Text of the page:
The Right to Belong and Immigration: A Feminist Pragmatist Analysis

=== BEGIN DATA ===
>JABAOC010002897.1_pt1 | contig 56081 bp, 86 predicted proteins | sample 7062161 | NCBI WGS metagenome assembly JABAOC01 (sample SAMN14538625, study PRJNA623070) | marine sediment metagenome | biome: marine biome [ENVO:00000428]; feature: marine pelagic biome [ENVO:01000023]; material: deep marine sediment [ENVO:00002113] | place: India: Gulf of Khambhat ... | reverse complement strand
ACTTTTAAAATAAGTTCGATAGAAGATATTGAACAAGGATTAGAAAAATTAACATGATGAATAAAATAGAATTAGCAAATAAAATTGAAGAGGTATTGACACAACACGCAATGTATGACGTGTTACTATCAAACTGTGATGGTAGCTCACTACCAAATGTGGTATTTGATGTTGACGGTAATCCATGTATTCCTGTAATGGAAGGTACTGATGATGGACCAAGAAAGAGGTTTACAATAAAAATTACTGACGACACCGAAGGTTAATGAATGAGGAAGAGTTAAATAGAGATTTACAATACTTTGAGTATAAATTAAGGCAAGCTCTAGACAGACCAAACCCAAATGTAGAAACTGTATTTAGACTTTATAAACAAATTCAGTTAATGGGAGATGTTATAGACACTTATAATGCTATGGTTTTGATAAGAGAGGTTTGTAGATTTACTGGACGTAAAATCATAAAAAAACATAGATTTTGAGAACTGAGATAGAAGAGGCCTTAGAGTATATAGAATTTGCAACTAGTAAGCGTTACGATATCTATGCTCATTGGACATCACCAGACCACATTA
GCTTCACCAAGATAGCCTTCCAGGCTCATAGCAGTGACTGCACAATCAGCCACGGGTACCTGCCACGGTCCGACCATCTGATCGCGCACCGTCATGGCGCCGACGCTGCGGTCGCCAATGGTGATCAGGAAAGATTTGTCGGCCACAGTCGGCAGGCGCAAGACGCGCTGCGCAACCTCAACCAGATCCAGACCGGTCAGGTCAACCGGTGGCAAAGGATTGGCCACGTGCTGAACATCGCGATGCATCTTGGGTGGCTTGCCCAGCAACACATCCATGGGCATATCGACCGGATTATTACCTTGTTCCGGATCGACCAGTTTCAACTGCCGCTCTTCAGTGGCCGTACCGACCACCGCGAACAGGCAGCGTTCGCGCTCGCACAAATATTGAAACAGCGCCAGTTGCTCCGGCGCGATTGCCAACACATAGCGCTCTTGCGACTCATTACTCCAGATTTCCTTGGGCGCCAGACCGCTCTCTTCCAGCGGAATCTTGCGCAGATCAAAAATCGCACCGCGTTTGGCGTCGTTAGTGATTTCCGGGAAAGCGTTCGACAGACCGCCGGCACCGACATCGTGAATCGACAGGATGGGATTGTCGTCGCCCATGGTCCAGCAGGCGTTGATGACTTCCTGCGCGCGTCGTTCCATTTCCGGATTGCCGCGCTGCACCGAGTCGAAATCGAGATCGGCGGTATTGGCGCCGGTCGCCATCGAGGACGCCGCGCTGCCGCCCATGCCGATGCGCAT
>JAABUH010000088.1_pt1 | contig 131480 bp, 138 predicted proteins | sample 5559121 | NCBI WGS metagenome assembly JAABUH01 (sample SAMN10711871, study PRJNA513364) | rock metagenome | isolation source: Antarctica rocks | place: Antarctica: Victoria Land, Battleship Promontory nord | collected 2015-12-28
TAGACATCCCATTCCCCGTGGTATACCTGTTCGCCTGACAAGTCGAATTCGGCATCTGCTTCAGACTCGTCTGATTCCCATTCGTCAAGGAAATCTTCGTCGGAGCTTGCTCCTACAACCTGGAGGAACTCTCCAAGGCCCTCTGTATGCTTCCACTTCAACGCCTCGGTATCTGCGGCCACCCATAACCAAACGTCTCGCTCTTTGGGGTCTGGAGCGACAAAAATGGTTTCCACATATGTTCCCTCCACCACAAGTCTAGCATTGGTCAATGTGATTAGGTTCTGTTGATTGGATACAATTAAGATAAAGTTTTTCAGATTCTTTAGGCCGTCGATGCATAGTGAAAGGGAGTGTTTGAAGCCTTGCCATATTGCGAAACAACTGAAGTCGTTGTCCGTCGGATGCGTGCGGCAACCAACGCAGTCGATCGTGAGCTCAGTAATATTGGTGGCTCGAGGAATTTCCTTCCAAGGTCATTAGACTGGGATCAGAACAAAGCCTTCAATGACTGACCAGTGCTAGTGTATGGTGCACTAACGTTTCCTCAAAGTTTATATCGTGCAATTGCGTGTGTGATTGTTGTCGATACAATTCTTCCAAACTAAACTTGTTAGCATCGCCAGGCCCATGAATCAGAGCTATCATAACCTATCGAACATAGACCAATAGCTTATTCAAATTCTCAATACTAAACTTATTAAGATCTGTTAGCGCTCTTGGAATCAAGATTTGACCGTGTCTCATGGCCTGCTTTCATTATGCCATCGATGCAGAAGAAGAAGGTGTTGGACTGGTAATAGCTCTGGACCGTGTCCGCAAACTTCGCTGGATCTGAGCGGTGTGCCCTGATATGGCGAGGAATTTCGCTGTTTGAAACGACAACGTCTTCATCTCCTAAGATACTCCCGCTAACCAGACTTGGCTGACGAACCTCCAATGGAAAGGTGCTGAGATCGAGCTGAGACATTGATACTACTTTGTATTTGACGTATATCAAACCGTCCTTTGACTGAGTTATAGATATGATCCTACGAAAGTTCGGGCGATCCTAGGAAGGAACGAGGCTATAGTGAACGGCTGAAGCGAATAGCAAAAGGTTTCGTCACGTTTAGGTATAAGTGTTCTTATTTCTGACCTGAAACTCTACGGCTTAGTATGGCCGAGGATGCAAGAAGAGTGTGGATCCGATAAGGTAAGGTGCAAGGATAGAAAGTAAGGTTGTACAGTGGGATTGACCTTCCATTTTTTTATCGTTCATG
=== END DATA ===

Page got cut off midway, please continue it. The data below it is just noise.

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The “right to belong” is a human right in two ways. First, there is the right to belong in a limited sense, i.e., to the extent necessary for individuals to secure all other human rights, such as those recognized by the United Nations Universal Declaration of Human Rights. Second, there is a deeper aspect of the right to belong, that which is necessary to flourish as a human being. To establish, first, that the right to belong in a limited sense should be a human right, I draw upon Hannah Arendt’s claim that stateless persons are without rights, as only communities can grant them. I argue that this limited level of belonging is a necessary but insufficient condition for human flourishing. Full human flourishing requires belonging on a deeper level. To articulate the nature of this deeper level of belonging I draw on Simone Weil’s definition of the “need for roots” and John Dewey and Jane Addams’ constructions of the self as social. I then show how “belonging” in a deeper sense necessarily connects with how a person is perceived and received by individuals and institutions in a community and argue that full perception by and participation in a community is necessary for humans to flourish. Thus, the right to belong imposes an ethical obligation on other members of the community to perceive undocumented immigrants as full human persons with the potential to lead flourishing lives.



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